Thursday, May 7, 2009

How Do You Know if an E-Mail Inquiry is Legit?

With the present economy, e-mail scams are rampant, and wedding businesses, particularly musicians, are often the target.

Most brides and potential clients will include the question “How much?” in their initial email inquiries. They will include your name in the email greeting and may include some additional info about the time, date, and location of the gig. These are all good signs that the bride is genuinely interested in learning about your availability and talents.

However, on rare occasions, you will receive questionable inquiries. Actually, they are not inquiries at all—they are from scammers. As Steve Tetrault of in Springfield, Missouri explains, “Their ultimate goal is to get you to receive a deposit check for an amount that is greater than what it should be, then ask you for the difference. Their check turns out to be fraudulent and they walk away with a few thousand bucks from you.”

Pretty scary stuff, but true.

Here are seven warning signs that you've received a fake email inquiry:

1. The email message is not addressed to anyone in particular.
It will start off with "Hello", or "Greetings", instead of "Dear Anne". This means that it was probably a mass mailing. Another test: Look at the "To:" field and the "Reply To:" field or the "From:" field in the header of the email. If these are all the same email addresses, the email was a mass mailing, not intended just for your eyes only.

2. The inquiry is riddled with exceptionally poor spellings, grammar, and punctuation.
Yes, some brides can't spell worth beans, but if you try to read the sentences out loud and find the urge to change the order of nouns and verbs, you don't have an inquiry. You have s*pam.

3. The email makes requests that do not apply to the services you offer.
If you are a string quartet, and the email is asking for a wedding DJ, it is too big a mistake to take seriously.

4. The email is giving you bogus information.
I once received an email that said the ceremony and reception would last from 11 am until 7 pm and that my services would be needed for that length of time. Really????

5. The scammer gives you a lot of extraneous info, such as a mailing address and phone number, only to say to contact them by email.
They're trying to convince you that they're for real. Don't fall for it. If an address is provided, go to or YahooMaps or another map site and see if the address is a fake. You can also try calling a given phone number to see if it actually works.

6. Any email messages from overseas, claiming that they are willing to pay for your travel expenses and accommodations to perform in a foreign country.
Weddings are local events, and brides, event coordinators, and booking agents are most interested in booking local talent. It's pretty unlikely that a client who is not an established fan of yours (already on your email list) will pay you thousands of dollars, put you up in a hotel, provide your meals, and take care of your expenses to travel any distance to perform.

7. Any email from a client or event planner who is itching to pay you upfront, without any previous correspondence or conversations with you.
People aren't that eager to part with their money for any musician, and they like to do a bit of shopping around, asking questions, before they commit to spending money.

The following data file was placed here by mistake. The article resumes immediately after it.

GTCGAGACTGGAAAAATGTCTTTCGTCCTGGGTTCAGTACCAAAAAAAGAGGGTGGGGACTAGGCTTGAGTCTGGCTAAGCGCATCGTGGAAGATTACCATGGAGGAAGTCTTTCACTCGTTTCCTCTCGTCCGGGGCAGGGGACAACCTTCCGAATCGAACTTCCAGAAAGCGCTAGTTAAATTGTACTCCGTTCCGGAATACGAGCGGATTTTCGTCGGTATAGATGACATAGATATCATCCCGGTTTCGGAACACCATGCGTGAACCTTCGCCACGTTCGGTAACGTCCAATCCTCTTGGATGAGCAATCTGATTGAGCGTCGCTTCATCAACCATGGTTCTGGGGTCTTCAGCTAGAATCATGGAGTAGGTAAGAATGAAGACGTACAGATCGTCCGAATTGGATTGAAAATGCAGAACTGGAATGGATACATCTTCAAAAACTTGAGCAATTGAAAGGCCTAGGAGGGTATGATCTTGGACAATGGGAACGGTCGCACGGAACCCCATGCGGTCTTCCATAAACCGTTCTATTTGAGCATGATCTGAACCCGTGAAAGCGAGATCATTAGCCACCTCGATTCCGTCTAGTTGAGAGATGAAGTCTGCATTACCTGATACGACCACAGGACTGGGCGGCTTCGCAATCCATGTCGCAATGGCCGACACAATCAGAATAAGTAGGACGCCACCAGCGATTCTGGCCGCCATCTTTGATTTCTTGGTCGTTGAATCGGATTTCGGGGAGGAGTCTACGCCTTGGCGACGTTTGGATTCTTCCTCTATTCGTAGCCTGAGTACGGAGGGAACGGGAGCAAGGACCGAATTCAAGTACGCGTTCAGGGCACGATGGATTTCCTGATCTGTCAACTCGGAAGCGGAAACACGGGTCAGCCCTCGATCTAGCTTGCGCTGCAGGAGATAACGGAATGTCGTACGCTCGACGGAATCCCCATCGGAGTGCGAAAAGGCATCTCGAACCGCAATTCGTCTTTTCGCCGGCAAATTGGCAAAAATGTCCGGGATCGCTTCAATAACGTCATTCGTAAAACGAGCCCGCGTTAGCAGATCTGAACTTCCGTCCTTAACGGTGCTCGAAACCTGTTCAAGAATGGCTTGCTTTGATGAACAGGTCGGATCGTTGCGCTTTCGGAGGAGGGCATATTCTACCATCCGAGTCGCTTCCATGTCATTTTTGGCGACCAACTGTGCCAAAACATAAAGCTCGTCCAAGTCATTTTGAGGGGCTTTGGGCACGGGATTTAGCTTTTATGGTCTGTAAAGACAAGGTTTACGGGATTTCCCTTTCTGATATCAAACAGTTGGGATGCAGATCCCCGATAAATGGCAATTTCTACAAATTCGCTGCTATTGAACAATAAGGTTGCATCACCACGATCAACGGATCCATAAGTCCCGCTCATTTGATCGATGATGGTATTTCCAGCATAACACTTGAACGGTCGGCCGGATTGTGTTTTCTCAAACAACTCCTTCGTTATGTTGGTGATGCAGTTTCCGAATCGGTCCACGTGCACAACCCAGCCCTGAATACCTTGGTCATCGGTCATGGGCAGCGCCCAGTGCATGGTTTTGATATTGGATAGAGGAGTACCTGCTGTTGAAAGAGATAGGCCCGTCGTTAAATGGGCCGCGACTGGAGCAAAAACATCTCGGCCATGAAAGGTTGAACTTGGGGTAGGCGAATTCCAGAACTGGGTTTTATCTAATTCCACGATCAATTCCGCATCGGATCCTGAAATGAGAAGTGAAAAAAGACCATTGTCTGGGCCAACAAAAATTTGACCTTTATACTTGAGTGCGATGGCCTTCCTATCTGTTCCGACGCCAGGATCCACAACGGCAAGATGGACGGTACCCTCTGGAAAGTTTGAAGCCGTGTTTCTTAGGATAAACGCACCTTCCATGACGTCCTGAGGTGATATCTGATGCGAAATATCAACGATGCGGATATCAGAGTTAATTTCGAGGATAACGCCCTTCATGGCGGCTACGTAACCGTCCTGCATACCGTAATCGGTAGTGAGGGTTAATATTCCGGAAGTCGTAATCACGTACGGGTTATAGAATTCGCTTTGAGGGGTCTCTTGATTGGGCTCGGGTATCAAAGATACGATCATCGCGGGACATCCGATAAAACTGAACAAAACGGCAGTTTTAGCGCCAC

If you receive one of these wedding scam emails:

1. Don't reply.
Once you reply, the scammer thinks he has you hooked, and now that he knows he has a legit email address, he may pass your address along to all his scammer friends, too.

2. Report it as s*pam.
If you received the email through an online wedding or music directory, alert them. They'll want to put a halt to it and report it to the correct authorities. Don't blame these online directories, because they are victims as much as you are.

3. Depending upon what is contained in the body of the email, take things a step further.
You can report it to the online FBI Internet Crime Complaint Center (,, your own Internet Service Provider, and a host of other online agencies that exist to eradicate s*pam.

The above tips, and many more, are found in my book “The Musician’s Guide to Brides”. This book is written primarily for wedding musicians, but it’s also filled with savvy information about marketing, advertising, and promoting your business as a working musician. It’s available wherever Hal Leonard Books are sold: music and bookstores, and through online retailers including,, and of course, at my website at

How have you dealt with con artists? Please share your comments and insights below to help others avoid these pitfalls, too.

Anne :-)

Anne Roos
Celtic Harp Music by Anne Roos
(And contact me at for personal consultation and mentoring—Make a living while gigging)

1 comment:

Anonymous said...

Anne, good points! I keep warning wedding professionals about these scams -- the scammers never stop. They seem to always be over-explanatory (some even describe their menu), very enthusiastic, indicate a short lead time and state their budget.

Four more warning signs: the writer often claims to be Irish with a fiancĂ©(e) who is French “by nature” (who uses that expression?), they drop the G in the word “needing” and replace it with an apostrophe, they have already arranged the band, and their speech pattern is often not in keeping with the origins they claim.

It's too much to hope that these scammers will reform and decide to earn an honest living, but perhaps they'll give up on us and target another group.

Jean Picard, Master Bridal Consultant and California State Coordinator for the Association of Bridal Consultants (ABC)